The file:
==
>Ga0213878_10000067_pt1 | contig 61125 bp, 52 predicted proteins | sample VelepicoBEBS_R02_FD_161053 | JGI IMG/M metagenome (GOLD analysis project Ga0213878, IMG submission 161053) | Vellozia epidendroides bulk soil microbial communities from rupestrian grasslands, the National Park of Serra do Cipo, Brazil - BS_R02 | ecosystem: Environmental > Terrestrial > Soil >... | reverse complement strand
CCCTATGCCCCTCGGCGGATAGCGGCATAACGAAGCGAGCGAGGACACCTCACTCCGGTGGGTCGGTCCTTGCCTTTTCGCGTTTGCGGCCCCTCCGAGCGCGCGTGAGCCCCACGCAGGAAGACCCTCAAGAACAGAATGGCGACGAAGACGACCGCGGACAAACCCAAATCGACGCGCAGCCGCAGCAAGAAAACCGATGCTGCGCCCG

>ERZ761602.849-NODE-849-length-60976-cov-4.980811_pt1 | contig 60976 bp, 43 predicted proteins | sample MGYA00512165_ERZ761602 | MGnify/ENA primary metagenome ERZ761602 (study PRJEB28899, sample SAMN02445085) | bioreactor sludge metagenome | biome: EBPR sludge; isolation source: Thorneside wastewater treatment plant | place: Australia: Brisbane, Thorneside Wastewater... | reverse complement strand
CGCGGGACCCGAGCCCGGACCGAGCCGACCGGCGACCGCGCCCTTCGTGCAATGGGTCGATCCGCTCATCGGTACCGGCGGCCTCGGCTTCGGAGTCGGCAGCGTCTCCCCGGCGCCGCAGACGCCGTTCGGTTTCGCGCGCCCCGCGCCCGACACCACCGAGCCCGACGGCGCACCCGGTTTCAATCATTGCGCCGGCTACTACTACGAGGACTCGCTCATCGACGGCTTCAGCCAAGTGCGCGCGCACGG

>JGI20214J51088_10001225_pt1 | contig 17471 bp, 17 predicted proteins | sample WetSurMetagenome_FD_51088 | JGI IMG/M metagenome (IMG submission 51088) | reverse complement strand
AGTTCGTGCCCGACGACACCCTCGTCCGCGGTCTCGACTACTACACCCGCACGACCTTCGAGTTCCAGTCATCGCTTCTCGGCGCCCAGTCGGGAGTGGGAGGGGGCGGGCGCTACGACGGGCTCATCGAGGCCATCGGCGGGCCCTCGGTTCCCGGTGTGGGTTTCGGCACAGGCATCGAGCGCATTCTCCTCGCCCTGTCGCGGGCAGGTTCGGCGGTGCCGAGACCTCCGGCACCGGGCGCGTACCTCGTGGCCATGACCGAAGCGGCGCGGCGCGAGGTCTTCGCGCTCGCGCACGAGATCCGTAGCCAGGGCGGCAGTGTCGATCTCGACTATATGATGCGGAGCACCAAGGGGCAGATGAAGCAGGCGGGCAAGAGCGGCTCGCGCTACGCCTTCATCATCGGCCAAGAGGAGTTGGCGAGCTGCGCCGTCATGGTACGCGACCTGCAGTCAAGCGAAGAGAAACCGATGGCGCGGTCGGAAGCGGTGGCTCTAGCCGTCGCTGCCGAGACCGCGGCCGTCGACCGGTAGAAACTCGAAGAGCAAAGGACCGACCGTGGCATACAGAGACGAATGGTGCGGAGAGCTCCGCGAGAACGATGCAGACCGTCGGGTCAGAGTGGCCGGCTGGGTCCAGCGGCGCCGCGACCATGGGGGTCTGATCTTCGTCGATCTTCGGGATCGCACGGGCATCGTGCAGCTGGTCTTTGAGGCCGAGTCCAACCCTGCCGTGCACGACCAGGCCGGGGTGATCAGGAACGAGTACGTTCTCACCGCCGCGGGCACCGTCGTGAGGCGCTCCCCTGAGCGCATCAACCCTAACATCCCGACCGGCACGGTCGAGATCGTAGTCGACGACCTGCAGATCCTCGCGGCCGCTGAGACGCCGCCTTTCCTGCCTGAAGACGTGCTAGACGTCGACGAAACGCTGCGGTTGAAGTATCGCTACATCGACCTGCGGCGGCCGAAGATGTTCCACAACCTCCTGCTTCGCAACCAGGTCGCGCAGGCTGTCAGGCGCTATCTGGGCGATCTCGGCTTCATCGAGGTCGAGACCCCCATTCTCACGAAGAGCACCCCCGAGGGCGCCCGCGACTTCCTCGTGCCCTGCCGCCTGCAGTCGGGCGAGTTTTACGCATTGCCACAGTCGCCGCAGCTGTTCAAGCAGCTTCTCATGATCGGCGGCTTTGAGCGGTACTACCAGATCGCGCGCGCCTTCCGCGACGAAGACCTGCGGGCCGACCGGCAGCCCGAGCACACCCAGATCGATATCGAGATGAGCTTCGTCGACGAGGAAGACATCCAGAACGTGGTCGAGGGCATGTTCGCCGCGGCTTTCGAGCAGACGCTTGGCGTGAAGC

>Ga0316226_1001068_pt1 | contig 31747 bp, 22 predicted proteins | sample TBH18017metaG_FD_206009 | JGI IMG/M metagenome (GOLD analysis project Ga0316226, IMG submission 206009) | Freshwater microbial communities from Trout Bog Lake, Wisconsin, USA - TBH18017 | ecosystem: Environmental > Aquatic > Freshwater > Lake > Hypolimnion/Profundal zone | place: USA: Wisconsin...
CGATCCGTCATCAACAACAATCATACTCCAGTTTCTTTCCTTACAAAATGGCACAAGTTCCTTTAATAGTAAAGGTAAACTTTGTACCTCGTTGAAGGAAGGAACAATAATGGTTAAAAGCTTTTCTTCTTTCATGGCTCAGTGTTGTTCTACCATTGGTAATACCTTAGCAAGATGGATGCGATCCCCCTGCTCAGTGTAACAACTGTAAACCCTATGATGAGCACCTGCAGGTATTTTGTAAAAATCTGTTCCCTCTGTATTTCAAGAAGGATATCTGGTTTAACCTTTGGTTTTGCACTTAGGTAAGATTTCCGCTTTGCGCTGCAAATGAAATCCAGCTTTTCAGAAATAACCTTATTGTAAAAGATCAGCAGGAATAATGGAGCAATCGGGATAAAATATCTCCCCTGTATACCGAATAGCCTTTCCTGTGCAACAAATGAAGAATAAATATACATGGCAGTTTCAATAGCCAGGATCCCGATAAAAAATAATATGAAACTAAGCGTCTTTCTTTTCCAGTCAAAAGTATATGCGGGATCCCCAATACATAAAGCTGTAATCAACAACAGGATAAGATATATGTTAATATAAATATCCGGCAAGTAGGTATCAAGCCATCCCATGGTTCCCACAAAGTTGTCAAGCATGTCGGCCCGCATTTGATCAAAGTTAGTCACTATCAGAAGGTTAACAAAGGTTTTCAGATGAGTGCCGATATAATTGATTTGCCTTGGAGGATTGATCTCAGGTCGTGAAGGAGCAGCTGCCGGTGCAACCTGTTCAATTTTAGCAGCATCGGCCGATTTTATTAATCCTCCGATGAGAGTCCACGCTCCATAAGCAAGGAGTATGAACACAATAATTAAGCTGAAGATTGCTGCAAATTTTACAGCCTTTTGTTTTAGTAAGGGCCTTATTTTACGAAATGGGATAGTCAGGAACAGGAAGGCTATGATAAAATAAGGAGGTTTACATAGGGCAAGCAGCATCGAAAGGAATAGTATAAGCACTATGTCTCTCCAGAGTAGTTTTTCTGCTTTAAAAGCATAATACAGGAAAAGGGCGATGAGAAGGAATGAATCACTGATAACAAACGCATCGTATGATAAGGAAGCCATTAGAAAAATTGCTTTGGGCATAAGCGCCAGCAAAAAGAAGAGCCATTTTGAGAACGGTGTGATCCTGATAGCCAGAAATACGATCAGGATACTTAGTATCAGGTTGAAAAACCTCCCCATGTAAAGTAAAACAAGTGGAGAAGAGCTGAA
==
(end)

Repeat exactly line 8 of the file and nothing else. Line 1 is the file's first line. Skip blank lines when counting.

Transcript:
CGATCCGTCATCAACAACAATCATACTCCAGTTTCTTTCCTTACAAAATGGCACAAGTTCCTTTAATAGTAAAGGTAAACTTTGTACCTCGTTGAAGGAAGGAACAATAATGGTTAAAAGCTTTTCTTCTTTCATGGCTCAGTGTTGTTCTACCATTGGTAATACCTTAGCAAGATGGATGCGATCCCCCTGCTCAGTGTAACAACTGTAAACCCTATGATGAGCACCTGCAGGTATTTTGTAAAAATCTGTTCCCTCTGTATTTCAAGAAGGATATCTGGTTTAACCTTTGGTTTTGCACTTAGGTAAGATTTCCGCTTTGCGCTGCAAATGAAATCCAGCTTTTCAGAAATAACCTTATTGTAAAAGATCAGCAGGAATAATGGAGCAATCGGGATAAAATATCTCCCCTGTATACCGAATAGCCTTTCCTGTGCAACAAATGAAGAATAAATATACATGGCAGTTTCAATAGCCAGGATCCCGATAAAAAATAATATGAAACTAAGCGTCTTTCTTTTCCAGTCAAAAGTATATGCGGGATCCCCAATACATAAAGCTGTAATCAACAACAGGATAAGATATATGTTAATATAAATATCCGGCAAGTAGGTATCAAGCCATCCCATGGTTCCCACAAAGTTGTCAAGCATGTCGGCCCGCATTTGATCAAAGTTAGTCACTATCAGAAGGTTAACAAAGGTTTTCAGATGAGTGCCGATATAATTGATTTGCCTTGGAGGATTGATCTCAGGTCGTGAAGGAGCAGCTGCCGGTGCAACCTGTTCAATTTTAGCAGCATCGGCCGATTTTATTAATCCTCCGATGAGAGTCCACGCTCCATAAGCAAGGAGTATGAACACAATAATTAAGCTGAAGATTGCTGCAAATTTTACAGCCTTTTGTTTTAGTAAGGGCCTTATTTTACGAAATGGGATAGTCAGGAACAGGAAGGCTATGATAAAATAAGGAGGTTTACATAGGGCAAGCAGCATCGAAAGGAATAGTATAAGCACTATGTCTCTCCAGAGTAGTTTTTCTGCTTTAAAAGCATAATACAGGAAAAGGGCGATGAGAAGGAATGAATCACTGATAACAAACGCATCGTATGATAAGGAAGCCATTAGAAAAATTGCTTTGGGCATAAGCGCCAGCAAAAAGAAGAGCCATTTTGAGAACGGTGTGATCCTGATAGCCAGAAATACGATCAGGATACTTAGTATCAGGTTGAAAAACCTCCCCATGTAAAGTAAAACAAGTGGAGAAGAGCTGAA